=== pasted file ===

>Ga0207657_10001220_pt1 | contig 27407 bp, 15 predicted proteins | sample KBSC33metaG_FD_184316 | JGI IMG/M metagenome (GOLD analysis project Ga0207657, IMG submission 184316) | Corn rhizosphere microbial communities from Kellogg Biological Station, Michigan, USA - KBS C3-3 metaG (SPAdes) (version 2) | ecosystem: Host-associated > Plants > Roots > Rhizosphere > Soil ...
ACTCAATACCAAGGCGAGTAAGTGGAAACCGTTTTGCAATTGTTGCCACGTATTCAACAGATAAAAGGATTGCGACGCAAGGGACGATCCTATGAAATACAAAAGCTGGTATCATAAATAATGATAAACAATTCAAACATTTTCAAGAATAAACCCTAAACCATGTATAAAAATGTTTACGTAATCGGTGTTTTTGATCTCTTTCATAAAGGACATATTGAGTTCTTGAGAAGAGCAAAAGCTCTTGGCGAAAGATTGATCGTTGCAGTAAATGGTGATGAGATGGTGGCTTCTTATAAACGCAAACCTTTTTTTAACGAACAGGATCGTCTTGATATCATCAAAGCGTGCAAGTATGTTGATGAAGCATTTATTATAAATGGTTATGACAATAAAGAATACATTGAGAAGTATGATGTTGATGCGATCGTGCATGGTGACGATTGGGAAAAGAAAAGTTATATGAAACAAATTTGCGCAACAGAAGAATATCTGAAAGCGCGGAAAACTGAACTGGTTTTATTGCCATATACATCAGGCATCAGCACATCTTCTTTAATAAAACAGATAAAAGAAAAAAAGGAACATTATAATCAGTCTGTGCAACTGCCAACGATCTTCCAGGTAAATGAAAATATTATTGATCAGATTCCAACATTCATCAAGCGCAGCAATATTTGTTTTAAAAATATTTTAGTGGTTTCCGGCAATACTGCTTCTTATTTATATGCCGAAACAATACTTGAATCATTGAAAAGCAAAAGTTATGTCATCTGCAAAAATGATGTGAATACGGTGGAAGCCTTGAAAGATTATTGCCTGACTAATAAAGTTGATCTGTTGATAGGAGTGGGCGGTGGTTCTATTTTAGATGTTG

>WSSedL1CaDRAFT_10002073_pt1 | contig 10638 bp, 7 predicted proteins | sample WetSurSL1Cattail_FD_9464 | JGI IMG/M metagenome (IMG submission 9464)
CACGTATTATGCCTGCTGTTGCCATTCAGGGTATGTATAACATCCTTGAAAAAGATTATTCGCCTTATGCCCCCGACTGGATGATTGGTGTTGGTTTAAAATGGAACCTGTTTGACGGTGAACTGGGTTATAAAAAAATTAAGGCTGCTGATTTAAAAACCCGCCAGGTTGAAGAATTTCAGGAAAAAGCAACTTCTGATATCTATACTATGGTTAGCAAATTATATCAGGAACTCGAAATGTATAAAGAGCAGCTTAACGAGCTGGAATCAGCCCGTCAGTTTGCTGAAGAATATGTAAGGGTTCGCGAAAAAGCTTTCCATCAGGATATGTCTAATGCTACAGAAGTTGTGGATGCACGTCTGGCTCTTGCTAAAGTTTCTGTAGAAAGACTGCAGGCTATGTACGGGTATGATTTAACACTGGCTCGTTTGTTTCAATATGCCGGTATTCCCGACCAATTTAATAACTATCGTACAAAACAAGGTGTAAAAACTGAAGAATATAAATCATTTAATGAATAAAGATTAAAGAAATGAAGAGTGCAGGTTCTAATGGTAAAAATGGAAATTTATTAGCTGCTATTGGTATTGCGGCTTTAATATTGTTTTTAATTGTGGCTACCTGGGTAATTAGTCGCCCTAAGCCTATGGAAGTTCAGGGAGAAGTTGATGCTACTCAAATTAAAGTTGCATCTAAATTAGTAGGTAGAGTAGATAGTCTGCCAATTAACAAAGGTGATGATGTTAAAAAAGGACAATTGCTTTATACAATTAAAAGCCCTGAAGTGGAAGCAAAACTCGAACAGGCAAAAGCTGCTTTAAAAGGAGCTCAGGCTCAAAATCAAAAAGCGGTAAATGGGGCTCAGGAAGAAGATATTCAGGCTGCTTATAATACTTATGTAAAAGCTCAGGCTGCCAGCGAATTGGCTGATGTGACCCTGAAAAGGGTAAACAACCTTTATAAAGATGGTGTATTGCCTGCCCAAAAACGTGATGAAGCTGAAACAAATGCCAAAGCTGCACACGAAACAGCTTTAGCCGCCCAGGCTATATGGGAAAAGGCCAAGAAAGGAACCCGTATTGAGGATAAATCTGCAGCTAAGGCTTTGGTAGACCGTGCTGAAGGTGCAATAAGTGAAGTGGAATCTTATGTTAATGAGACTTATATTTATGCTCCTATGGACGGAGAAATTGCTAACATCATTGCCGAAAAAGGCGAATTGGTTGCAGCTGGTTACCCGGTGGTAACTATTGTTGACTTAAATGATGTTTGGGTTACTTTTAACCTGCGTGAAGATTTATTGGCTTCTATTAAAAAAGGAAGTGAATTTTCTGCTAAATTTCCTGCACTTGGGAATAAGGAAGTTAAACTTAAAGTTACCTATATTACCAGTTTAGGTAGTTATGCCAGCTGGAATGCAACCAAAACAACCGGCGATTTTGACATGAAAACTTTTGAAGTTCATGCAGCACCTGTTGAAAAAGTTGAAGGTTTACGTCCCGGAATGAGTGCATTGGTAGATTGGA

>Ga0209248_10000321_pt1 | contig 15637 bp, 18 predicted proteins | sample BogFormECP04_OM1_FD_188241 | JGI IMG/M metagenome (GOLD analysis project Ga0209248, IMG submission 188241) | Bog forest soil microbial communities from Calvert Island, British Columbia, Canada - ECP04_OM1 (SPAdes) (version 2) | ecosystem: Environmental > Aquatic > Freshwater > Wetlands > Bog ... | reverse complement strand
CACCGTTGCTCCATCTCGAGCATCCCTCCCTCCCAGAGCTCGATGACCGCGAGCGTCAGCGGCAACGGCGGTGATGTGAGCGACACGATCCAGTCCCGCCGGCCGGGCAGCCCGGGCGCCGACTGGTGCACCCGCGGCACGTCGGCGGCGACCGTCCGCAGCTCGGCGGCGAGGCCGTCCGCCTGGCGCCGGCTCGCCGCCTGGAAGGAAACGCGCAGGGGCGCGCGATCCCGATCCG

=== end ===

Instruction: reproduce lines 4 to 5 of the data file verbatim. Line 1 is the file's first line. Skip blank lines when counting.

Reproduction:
CACGTATTATGCCTGCTGTTGCCATTCAGGGTATGTATAACATCCTTGAAAAAGATTATTCGCCTTATGCCCCCGACTGGATGATTGGTGTTGGTTTAAAATGGAACCTGTTTGACGGTGAACTGGGTTATAAAAAAATTAAGGCTGCTGATTTAAAAACCCGCCAGGTTGAAGAATTTCAGGAAAAAGCAACTTCTGATATCTATACTATGGTTAGCAAATTATATCAGGAACTCGAAATGTATAAAGAGCAGCTTAACGAGCTGGAATCAGCCCGTCAGTTTGCTGAAGAATATGTAAGGGTTCGCGAAAAAGCTTTCCATCAGGATATGTCTAATGCTACAGAAGTTGTGGATGCACGTCTGGCTCTTGCTAAAGTTTCTGTAGAAAGACTGCAGGCTATGTACGGGTATGATTTAACACTGGCTCGTTTGTTTCAATATGCCGGTATTCCCGACCAATTTAATAACTATCGTACAAAACAAGGTGTAAAAACTGAAGAATATAAATCATTTAATGAATAAAGATTAAAGAAATGAAGAGTGCAGGTTCTAATGGTAAAAATGGAAATTTATTAGCTGCTATTGGTATTGCGGCTTTAATATTGTTTTTAATTGTGGCTACCTGGGTAATTAGTCGCCCTAAGCCTATGGAAGTTCAGGGAGAAGTTGATGCTACTCAAATTAAAGTTGCATCTAAATTAGTAGGTAGAGTAGATAGTCTGCCAATTAACAAAGGTGATGATGTTAAAAAAGGACAATTGCTTTATACAATTAAAAGCCCTGAAGTGGAAGCAAAACTCGAACAGGCAAAAGCTGCTTTAAAAGGAGCTCAGGCTCAAAATCAAAAAGCGGTAAATGGGGCTCAGGAAGAAGATATTCAGGCTGCTTATAATACTTATGTAAAAGCTCAGGCTGCCAGCGAATTGGCTGATGTGACCCTGAAAAGGGTAAACAACCTTTATAAAGATGGTGTATTGCCTGCCCAAAAACGTGATGAAGCTGAAACAAATGCCAAAGCTGCACACGAAACAGCTTTAGCCGCCCAGGCTATATGGGAAAAGGCCAAGAAAGGAACCCGTATTGAGGATAAATCTGCAGCTAAGGCTTTGGTAGACCGTGCTGAAGGTGCAATAAGTGAAGTGGAATCTTATGTTAATGAGACTTATATTTATGCTCCTATGGACGGAGAAATTGCTAACATCATTGCCGAAAAAGGCGAATTGGTTGCAGCTGGTTACCCGGTGGTAACTATTGTTGACTTAAATGATGTTTGGGTTACTTTTAACCTGCGTGAAGATTTATTGGCTTCTATTAAAAAAGGAAGTGAATTTTCTGCTAAATTTCCTGCACTTGGGAATAAGGAAGTTAAACTTAAAGTTACCTATATTACCAGTTTAGGTAGTTATGCCAGCTGGAATGCAACCAAAACAACCGGCGATTTTGACATGAAAACTTTTGAAGTTCATGCAGCACCTGTTGAAAAAGTTGAAGGTTTACGTCCCGGAATGAGTGCATTGGTAGATTGGA

>Ga0209248_10000321_pt1 | contig 15637 bp, 18 predicted proteins | sample BogFormECP04_OM1_FD_188241 | JGI IMG/M metagenome (GOLD analysis project Ga0209248, IMG submission 188241) | Bog forest soil microbial communities from Calvert Island, British Columbia, Canada - ECP04_OM1 (SPAdes) (version 2) | ecosystem: Environmental > Aquatic > Freshwater > Wetlands > Bog ... | reverse complement strand